Pharmacy : About The Program

About Our Degrees

Throughout the PharmD professional curriculum, students are expected to be actively involved in the learning process. PharmD students study in settings ranging from large lecture halls to small groups to individual instruction, and they will need to develop critical thinking and problem-solving abilities to assist in providing pharmaceutical-based patient care in many diverse rotational sites.

The pharmacy profession requires practitioners to constantly communicate intricate oral and written information to patients, care providers and other health-care professionals. Effective communication not only requires an ability to use the language fluently and write clearly and concisely, but also requires clear thinking and an awareness of when there is understanding or lack thereof. It is essential that students become active listeners.

Our goal is to provide a strong educational foundation with knowledge, skills and attitudes that enable the graduate to successfully practice as a pharmacist, and to embrace the concept of being a life-long learner.

In addition to the PharmD program, applicants are attracted by the excellence of our basic career tracks (Outpatient Care, Inpatient Care, Clinical Research, and Pharmaceutical Sciences Research) and combined degree programs (PharmD/MBA, PharmD/JD, PharmD/MPH, PharmD/MS and PharmD/PhD) as well as post-graduate residency and fellowship training programs.

The PharmD and combined degree programs include quality staff, students, graduates, and faculty including Distinguished Teaching Professors and recipients of the Chancellor's Awards for Excellence. In a small, personalized community within a major public research university, students are able to experience a close-knit community with their peers and faculty with the resources and facilities of a large research university.

Acceptance Information

As a renowned center for education and groundbreaking research, admission to the PharmD program is highly competitive. Approximately 125 students are selectively admitted to the program each fall after completion of the pre-pharmacy course requirements. Students who enter UB directly from high school as intended pharmacy majors are automatically eligible for admission into the professional PharmD program after their sophomore or junior year if they adhere to our
Early Assurance (EA) program requirements. To be considered for the EA program, students should indicate pharmacy as their intended major either on their initial application or before the end of their first semester at UB. There is no additional paperwork to complete as an incoming freshman. Please note: the University at Buffalo's Office of Undergraduate Admissions is not involved with the EA program; therefore, students will not receive any information regarding this program with their admission decision.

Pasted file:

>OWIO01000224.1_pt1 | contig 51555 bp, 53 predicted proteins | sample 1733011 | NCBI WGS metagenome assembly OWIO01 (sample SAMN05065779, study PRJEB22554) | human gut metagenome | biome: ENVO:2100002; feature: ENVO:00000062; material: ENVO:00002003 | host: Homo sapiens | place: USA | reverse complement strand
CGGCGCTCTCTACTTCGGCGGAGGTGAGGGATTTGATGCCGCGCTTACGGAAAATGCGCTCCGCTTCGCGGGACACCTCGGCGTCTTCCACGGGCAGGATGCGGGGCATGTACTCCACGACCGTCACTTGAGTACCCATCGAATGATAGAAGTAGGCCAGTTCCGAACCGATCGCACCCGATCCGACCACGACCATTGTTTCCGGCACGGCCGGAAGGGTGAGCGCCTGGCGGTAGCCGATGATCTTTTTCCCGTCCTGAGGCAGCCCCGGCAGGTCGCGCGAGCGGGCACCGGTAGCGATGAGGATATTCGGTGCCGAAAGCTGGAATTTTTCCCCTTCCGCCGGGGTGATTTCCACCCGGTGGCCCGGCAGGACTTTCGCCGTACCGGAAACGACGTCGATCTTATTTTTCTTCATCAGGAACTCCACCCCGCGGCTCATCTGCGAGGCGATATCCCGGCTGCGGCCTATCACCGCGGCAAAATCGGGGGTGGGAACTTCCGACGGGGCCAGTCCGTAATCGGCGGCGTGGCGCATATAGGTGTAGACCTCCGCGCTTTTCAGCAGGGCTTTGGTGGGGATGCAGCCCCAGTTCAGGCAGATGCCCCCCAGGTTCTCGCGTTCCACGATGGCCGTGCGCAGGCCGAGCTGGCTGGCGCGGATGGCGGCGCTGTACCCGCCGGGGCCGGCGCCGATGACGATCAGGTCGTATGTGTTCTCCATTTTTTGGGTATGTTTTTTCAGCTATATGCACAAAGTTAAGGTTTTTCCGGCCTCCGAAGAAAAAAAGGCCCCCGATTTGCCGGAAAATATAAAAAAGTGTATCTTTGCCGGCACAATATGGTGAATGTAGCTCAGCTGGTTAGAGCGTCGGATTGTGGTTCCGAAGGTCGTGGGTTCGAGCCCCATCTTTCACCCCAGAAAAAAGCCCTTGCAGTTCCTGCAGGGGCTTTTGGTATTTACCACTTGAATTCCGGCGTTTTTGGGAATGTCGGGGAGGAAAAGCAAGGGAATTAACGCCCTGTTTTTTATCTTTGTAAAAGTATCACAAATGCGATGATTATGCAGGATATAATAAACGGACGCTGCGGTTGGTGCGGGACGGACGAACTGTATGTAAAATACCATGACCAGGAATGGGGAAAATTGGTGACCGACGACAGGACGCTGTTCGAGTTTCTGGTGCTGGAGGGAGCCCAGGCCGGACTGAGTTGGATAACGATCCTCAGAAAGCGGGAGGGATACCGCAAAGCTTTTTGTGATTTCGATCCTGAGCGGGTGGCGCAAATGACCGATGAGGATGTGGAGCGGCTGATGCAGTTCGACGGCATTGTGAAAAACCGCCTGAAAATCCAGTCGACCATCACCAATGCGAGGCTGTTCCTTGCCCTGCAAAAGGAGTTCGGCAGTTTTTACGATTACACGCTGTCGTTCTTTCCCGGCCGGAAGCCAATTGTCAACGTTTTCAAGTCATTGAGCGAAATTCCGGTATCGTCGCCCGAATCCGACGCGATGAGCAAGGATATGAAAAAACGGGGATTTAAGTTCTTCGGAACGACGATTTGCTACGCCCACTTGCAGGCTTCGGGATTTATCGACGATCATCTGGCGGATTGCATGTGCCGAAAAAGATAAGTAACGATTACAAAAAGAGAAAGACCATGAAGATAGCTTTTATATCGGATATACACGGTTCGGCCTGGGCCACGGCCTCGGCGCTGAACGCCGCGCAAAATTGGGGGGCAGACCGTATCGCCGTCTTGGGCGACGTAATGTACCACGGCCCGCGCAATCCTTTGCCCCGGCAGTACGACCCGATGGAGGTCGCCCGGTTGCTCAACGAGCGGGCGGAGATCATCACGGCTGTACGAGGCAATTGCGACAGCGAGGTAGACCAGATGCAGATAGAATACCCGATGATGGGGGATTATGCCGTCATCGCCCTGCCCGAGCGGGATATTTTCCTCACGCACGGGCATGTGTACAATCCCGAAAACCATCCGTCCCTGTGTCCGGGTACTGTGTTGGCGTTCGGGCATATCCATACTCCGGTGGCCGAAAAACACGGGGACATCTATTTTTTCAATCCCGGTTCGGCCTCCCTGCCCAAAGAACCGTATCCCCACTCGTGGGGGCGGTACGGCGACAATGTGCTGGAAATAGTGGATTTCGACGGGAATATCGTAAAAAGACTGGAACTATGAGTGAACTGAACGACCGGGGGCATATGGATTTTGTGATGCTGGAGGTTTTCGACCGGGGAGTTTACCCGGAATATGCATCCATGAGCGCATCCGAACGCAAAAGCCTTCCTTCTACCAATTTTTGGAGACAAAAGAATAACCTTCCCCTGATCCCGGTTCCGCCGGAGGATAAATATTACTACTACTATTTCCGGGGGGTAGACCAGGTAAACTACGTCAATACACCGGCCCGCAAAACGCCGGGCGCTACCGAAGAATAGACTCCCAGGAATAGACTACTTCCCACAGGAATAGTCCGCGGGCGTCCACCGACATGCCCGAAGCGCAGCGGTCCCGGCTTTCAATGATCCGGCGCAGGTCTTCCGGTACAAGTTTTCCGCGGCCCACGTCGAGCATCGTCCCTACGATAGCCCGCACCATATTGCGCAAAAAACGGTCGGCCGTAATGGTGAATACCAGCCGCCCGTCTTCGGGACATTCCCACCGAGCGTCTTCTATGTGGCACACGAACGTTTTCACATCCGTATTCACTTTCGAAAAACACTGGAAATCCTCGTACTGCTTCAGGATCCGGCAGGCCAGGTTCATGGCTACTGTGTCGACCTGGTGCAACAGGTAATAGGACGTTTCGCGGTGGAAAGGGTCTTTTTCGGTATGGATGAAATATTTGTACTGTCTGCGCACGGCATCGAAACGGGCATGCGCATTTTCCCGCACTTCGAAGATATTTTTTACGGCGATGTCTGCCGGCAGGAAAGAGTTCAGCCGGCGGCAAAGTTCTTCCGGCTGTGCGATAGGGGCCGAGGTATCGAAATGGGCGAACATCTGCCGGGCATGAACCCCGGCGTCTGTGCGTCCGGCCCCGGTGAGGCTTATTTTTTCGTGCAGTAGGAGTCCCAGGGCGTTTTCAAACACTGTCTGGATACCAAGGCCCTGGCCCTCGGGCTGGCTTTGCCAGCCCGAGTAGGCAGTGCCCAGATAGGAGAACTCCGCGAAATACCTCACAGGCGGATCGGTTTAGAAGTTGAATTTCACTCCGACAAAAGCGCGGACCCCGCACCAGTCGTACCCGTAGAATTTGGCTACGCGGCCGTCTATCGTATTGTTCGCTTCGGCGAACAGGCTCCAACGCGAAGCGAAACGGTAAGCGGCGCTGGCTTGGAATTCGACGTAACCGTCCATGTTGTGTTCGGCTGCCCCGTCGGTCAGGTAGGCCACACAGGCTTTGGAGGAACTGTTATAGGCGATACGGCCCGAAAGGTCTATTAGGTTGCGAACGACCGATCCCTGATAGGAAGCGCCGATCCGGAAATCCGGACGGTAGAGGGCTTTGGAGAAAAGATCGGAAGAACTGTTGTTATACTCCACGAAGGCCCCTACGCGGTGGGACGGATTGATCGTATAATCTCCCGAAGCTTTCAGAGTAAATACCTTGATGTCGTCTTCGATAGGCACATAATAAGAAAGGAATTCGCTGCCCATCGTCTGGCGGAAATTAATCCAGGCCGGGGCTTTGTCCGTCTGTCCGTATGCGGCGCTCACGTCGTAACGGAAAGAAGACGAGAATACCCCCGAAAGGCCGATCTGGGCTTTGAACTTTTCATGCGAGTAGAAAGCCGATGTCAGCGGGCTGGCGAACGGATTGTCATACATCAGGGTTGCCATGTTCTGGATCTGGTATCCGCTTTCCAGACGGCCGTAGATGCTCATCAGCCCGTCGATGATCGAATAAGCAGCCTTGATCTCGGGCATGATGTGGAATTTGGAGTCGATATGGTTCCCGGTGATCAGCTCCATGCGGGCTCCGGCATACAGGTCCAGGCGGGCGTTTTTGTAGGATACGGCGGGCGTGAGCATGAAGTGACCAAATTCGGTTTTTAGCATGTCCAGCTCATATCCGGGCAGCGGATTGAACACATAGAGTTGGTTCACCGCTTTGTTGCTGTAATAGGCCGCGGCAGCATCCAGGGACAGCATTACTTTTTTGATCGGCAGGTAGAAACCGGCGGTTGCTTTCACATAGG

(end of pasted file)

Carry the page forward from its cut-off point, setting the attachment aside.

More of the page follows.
All other applicants are accepted into the program through the Pharmacy College Application Service (PharmCAS) application, which also requires taking the Pharmacy College Admission Test (PCAT) and completing the prerequisite courses as noted below. PharmCAS applicants may complete their prerequisites at UB and then apply to the PharmD program, or they may complete their prerequisites at another accredited institution. While a bachelor's degree is not required, applicants having earned this degree are encouraged to apply. Applicants should apply well in advance to allow ample time to process their applications, as a rolling admissions process is in effect. The professional program in pharmacy encourages applications from students who have attained a minimum GPA of 3.0 in their pre-pharmacy science and math courses to apply for admission. Note, however, that in recent years, admitted students have performed at a higher level.

Selection is based on scholastic achievement, aptitude, personal qualifications, and evidence of motivation toward pharmacy. These criteria are judged from the college record, grade point average, the PCAT, letters of reference and evaluation, a supplemental application, and a personal interview. In addition to intellectual and academic competence, the School's Admissions Committee considers communication skills, leadership ability, community service, health care-related or research experience, and motivation for pursuing a career in pharmacy. It is critical that all students possess the ability to communicate effectively using both the oral and written English language. These competencies will be assessed of qualified applicants through an in-person interview and a written essay.

February 1 for PharmCAS applications for fall entrance into the professional program. Applicants are advised to apply well in advance of this deadline.